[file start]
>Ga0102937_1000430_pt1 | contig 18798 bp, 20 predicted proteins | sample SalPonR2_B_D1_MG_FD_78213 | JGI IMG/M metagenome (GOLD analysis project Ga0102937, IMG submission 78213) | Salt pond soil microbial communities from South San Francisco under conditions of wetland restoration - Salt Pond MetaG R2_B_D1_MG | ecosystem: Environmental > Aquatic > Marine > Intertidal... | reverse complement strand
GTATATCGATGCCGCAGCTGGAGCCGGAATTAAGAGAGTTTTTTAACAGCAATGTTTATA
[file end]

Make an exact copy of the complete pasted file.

>Ga0102937_1000430_pt1 | contig 18798 bp, 20 predicted proteins | sample SalPonR2_B_D1_MG_FD_78213 | JGI IMG/M metagenome (GOLD analysis project Ga0102937, IMG submission 78213) | Salt pond soil microbial communities from South San Francisco under conditions of wetland restoration - Salt Pond MetaG R2_B_D1_MG | ecosystem: Environmental > Aquatic > Marine > Intertidal... | reverse complement strand
GTATATCGATGCCGCAGCTGGAGCCGGAATTAAGAGAGTTTTTTAACAGCAATGTTTATA